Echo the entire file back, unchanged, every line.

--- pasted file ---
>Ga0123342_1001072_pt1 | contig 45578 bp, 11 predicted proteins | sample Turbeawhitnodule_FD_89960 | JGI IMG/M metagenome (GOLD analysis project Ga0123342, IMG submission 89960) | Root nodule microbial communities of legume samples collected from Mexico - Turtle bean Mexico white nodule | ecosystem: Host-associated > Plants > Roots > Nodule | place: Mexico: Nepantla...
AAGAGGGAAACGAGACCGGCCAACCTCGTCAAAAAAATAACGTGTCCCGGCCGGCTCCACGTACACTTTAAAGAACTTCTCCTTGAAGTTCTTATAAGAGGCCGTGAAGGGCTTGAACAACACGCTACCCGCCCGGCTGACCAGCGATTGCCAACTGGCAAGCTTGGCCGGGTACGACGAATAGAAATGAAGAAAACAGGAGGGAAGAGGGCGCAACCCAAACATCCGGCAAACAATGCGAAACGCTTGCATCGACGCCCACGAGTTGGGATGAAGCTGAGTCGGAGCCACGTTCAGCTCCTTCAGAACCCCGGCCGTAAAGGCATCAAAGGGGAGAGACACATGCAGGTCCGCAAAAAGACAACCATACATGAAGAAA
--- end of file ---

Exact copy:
>Ga0123342_1001072_pt1 | contig 45578 bp, 11 predicted proteins | sample Turbeawhitnodule_FD_89960 | JGI IMG/M metagenome (GOLD analysis project Ga0123342, IMG submission 89960) | Root nodule microbial communities of legume samples collected from Mexico - Turtle bean Mexico white nodule | ecosystem: Host-associated > Plants > Roots > Nodule | place: Mexico: Nepantla...
AAGAGGGAAACGAGACCGGCCAACCTCGTCAAAAAAATAACGTGTCCCGGCCGGCTCCACGTACACTTTAAAGAACTTCTCCTTGAAGTTCTTATAAGAGGCCGTGAAGGGCTTGAACAACACGCTACCCGCCCGGCTGACCAGCGATTGCCAACTGGCAAGCTTGGCCGGGTACGACGAATAGAAATGAAGAAAACAGGAGGGAAGAGGGCGCAACCCAAACATCCGGCAAACAATGCGAAACGCTTGCATCGACGCCCACGAGTTGGGATGAAGCTGAGTCGGAGCCACGTTCAGCTCCTTCAGAACCCCGGCCGTAAAGGCATCAAAGGGGAGAGACACATGCAGGTCCGCAAAAAGACAACCATACATGAAGAAA